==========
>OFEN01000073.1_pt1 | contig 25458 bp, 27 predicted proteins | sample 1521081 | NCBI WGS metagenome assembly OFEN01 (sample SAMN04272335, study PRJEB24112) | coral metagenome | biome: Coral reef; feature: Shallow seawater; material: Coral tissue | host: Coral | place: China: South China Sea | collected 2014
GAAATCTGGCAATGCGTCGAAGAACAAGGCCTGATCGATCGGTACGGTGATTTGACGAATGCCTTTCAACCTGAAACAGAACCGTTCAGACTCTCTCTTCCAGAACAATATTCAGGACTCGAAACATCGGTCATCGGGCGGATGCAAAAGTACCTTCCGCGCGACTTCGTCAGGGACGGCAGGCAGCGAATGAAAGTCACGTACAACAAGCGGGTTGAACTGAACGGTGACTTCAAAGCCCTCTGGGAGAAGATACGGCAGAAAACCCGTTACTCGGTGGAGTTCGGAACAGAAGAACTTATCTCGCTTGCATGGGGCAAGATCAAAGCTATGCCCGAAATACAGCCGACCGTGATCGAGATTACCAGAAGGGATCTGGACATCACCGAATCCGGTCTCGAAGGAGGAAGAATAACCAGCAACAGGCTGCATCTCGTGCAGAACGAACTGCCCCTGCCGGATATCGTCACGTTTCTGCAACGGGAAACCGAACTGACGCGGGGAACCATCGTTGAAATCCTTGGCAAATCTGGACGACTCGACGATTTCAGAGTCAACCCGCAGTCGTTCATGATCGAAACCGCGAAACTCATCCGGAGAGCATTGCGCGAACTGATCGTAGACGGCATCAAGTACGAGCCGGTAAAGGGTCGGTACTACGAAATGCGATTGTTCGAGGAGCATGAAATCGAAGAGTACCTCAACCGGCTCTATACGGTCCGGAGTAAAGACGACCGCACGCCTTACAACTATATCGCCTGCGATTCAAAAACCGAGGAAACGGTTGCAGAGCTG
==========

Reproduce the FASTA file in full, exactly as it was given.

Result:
>OFEN01000073.1_pt1 | contig 25458 bp, 27 predicted proteins | sample 1521081 | NCBI WGS metagenome assembly OFEN01 (sample SAMN04272335, study PRJEB24112) | coral metagenome | biome: Coral reef; feature: Shallow seawater; material: Coral tissue | host: Coral | place: China: South China Sea | collected 2014
GAAATCTGGCAATGCGTCGAAGAACAAGGCCTGATCGATCGGTACGGTGATTTGACGAATGCCTTTCAACCTGAAACAGAACCGTTCAGACTCTCTCTTCCAGAACAATATTCAGGACTCGAAACATCGGTCATCGGGCGGATGCAAAAGTACCTTCCGCGCGACTTCGTCAGGGACGGCAGGCAGCGAATGAAAGTCACGTACAACAAGCGGGTTGAACTGAACGGTGACTTCAAAGCCCTCTGGGAGAAGATACGGCAGAAAACCCGTTACTCGGTGGAGTTCGGAACAGAAGAACTTATCTCGCTTGCATGGGGCAAGATCAAAGCTATGCCCGAAATACAGCCGACCGTGATCGAGATTACCAGAAGGGATCTGGACATCACCGAATCCGGTCTCGAAGGAGGAAGAATAACCAGCAACAGGCTGCATCTCGTGCAGAACGAACTGCCCCTGCCGGATATCGTCACGTTTCTGCAACGGGAAACCGAACTGACGCGGGGAACCATCGTTGAAATCCTTGGCAAATCTGGACGACTCGACGATTTCAGAGTCAACCCGCAGTCGTTCATGATCGAAACCGCGAAACTCATCCGGAGAGCATTGCGCGAACTGATCGTAGACGGCATCAAGTACGAGCCGGTAAAGGGTCGGTACTACGAAATGCGATTGTTCGAGGAGCATGAAATCGAAGAGTACCTCAACCGGCTCTATACGGTCCGGAGTAAAGACGACCGCACGCCTTACAACTATATCGCCTGCGATTCAAAAACCGAGGAAACGGTTGCAGAGCTG